The US Securities and Exchange Commission (SEC ) has charged and settled with J.P. Morgan Securities, UBS Financial Services and TradeStation Securities, all broker-dealers, for lapses in each of their programs to prevent customer identity theft.

Though firms neither accepted nor denied any charges, they allegedly violated the US regulator’s identity Theft Red Flags Rule or Regulation S-ID.

Apart from the cease and desist order for future such violations to which all three companies agreed, JPMorgan has to pay a penalty of $1.2 million, UBS a fine of $925,000 and TradeStation $425,000.

The Lapses

The US securities regulator detailed that none of the three firm’s identity theft programs included “reasonable policies and procedures” to red flag identity thefts between at least January 2017 and October 2019.

Furthermore, the SEC found that none of the companies had any “reasonable policies and procedures” to respond to any detected identity theft attempt. Also, they did not update their programs regularly to ensure protection to customers against risks.

Additionally, the regulator revealed that JPMorgan failed to oversee its service provider agreement and even train staff to implement identity theft prevention programs. In the case of UBS and TradeStation, both failed to get involved in the oversight and implementation of the programs.

Moreover, UBS failed to train staff, whereas TradeStation had lapses in overseeing service provider agreements.

“Regulation S-ID is designed to help protect investors from the risks of identity theft,” said Carolyn Welshhans, the Acting Chief of the SEC Enforcement Division's Crypto Assets and Cyber Unit.

“Today’s actions are reminders that broker-dealers and investment advisers must design and operate identity theft prevention programs that are appropriately tailored to their businesses and update them in response to the increased threat and changing nature of identity theft.”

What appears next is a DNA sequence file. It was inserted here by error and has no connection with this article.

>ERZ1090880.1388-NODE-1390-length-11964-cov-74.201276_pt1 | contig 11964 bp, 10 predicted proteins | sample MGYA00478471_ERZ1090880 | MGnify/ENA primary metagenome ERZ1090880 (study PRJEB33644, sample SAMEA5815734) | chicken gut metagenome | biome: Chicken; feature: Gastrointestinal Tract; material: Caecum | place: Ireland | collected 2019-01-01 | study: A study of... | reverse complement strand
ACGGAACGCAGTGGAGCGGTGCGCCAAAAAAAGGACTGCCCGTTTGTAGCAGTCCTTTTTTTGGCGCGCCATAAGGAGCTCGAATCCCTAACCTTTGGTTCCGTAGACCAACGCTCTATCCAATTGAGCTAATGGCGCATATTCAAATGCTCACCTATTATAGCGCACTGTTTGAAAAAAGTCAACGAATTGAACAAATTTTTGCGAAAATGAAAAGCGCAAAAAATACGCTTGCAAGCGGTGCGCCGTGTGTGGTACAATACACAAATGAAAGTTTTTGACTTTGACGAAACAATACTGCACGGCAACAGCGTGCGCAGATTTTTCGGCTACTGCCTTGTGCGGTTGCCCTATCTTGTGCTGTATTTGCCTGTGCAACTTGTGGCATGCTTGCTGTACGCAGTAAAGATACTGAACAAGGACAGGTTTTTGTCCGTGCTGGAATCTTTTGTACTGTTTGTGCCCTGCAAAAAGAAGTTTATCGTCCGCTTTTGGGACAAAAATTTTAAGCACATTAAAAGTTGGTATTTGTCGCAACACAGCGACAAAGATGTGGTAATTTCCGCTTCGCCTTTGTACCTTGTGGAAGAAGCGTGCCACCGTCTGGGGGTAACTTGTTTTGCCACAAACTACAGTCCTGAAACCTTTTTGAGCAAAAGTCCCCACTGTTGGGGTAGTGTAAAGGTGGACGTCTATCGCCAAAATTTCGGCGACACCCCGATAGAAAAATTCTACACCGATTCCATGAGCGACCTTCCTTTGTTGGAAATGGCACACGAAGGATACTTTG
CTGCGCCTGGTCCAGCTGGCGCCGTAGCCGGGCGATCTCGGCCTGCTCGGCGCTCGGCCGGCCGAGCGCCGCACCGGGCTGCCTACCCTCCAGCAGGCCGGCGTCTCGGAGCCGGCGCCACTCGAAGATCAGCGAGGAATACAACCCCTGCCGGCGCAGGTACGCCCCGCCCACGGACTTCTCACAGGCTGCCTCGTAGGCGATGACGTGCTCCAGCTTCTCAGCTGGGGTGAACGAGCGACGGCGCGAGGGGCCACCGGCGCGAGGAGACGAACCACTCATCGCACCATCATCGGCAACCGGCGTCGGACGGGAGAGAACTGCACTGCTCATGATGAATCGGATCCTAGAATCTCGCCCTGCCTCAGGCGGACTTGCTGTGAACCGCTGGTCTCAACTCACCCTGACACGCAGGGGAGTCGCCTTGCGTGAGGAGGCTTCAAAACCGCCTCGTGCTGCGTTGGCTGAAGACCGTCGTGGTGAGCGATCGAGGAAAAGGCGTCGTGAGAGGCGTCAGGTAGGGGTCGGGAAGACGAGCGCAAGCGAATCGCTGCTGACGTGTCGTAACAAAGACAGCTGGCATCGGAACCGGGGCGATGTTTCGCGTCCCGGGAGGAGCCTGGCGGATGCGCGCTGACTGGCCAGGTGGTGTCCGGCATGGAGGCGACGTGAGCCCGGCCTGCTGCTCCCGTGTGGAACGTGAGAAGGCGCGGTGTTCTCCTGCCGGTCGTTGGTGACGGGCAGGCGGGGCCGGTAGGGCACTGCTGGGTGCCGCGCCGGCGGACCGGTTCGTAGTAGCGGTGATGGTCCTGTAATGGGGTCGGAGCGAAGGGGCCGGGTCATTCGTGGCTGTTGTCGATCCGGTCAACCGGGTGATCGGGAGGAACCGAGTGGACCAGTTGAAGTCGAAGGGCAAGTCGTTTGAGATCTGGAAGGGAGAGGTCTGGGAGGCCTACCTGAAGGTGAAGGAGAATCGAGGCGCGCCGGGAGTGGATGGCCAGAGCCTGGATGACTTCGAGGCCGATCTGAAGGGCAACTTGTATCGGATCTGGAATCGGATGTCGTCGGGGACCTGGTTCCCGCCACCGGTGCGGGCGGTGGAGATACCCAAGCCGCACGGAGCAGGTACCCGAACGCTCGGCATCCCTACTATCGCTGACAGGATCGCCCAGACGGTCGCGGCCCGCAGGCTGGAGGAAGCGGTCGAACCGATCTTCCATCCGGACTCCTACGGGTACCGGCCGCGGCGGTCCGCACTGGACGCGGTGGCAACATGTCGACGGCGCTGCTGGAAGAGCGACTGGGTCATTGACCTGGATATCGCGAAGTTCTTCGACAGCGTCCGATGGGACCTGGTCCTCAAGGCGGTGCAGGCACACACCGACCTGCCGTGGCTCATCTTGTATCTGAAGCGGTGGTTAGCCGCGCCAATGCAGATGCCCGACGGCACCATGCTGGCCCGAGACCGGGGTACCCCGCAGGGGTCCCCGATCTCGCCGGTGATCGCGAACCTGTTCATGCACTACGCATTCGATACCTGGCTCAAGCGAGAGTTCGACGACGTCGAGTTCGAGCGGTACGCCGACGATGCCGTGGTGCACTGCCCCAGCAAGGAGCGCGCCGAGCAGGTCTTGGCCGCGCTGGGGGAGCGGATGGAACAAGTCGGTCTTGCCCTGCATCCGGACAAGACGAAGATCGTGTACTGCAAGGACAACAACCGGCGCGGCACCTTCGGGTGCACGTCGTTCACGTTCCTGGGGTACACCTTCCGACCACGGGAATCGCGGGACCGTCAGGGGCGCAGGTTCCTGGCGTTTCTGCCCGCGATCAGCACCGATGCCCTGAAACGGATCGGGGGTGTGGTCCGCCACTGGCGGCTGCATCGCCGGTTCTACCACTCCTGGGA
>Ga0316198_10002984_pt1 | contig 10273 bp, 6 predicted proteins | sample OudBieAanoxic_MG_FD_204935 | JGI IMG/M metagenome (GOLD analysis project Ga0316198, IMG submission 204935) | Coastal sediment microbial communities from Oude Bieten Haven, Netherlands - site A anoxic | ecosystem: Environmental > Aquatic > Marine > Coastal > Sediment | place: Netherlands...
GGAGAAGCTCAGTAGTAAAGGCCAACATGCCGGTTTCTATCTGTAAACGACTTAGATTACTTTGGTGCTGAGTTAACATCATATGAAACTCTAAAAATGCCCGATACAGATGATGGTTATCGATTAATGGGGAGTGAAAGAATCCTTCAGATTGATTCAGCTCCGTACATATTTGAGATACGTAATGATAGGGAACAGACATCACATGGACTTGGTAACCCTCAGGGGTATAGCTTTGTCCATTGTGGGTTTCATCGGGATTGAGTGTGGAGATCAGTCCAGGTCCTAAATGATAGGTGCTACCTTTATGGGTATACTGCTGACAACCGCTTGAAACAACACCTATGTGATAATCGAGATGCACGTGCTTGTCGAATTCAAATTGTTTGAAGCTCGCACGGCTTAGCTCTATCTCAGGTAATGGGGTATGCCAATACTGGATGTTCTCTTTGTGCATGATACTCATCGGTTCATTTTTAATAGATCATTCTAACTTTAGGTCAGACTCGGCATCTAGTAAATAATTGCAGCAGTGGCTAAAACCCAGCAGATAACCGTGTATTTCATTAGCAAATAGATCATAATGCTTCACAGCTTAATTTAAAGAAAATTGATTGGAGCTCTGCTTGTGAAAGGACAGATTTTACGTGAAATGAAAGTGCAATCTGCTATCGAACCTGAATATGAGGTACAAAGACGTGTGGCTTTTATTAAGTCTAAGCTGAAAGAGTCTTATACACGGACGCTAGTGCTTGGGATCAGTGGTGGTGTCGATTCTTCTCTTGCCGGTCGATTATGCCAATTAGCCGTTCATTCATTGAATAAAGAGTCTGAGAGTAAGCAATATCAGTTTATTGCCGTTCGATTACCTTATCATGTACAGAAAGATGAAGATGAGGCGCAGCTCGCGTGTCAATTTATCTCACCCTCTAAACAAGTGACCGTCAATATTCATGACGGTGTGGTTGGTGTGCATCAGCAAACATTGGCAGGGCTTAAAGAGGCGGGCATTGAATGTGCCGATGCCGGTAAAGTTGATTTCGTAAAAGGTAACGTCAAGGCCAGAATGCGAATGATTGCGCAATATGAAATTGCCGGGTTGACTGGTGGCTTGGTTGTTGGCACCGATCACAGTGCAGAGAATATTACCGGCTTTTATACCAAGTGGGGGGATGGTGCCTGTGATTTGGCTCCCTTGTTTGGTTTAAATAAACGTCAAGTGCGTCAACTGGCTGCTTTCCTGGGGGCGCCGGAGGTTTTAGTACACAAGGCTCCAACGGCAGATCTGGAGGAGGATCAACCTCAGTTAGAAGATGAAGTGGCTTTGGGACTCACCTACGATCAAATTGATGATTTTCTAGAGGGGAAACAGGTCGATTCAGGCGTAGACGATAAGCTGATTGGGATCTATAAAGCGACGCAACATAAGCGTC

The US Securities and Exchange Commission (SEC ) has charged and settled with J.P. Morgan Securities, UBS Financial Services and TradeStation Securities, all broker-dealers, for lapses in each of their programs to prevent customer identity theft.

Though firms neither accepted nor denied any charges, they allegedly violated the US regulator’s identity Theft Red Flags Rule or Regulation S-ID.

Apart from the cease and desist order for future such violations to which all three companies agreed, JPMorgan has to pay a penalty of $1.2 million, UBS a fine of $925,000 and TradeStation $425,000.

The Lapses

The US securities regulator detailed that none of the three firm’s identity theft programs included “reasonable policies and procedures” to red flag identity thefts between at least January 2017 and October 2019.

Furthermore, the SEC found that none of the companies had any “reasonable policies and procedures” to respond to any detected identity theft attempt. Also, they did not update their programs regularly to ensure protection to customers against risks.

Additionally, the regulator revealed that JPMorgan failed to oversee its service provider agreement and even train staff to implement identity theft prevention programs. In the case of UBS and TradeStation, both failed to get involved in the oversight and implementation of the programs.

Moreover, UBS failed to train staff, whereas TradeStation had lapses in overseeing service provider agreements.

“Regulation S-ID is designed to help protect investors from the risks of identity theft,” said Carolyn Welshhans, the Acting Chief of the SEC Enforcement Division's Crypto Assets and Cyber Unit.

“Today’s actions are reminders that broker-dealers and investment advisers must design and operate identity theft prevention programs that are appropriately tailored to their businesses and update them in response to the increased threat and changing nature of identity theft.”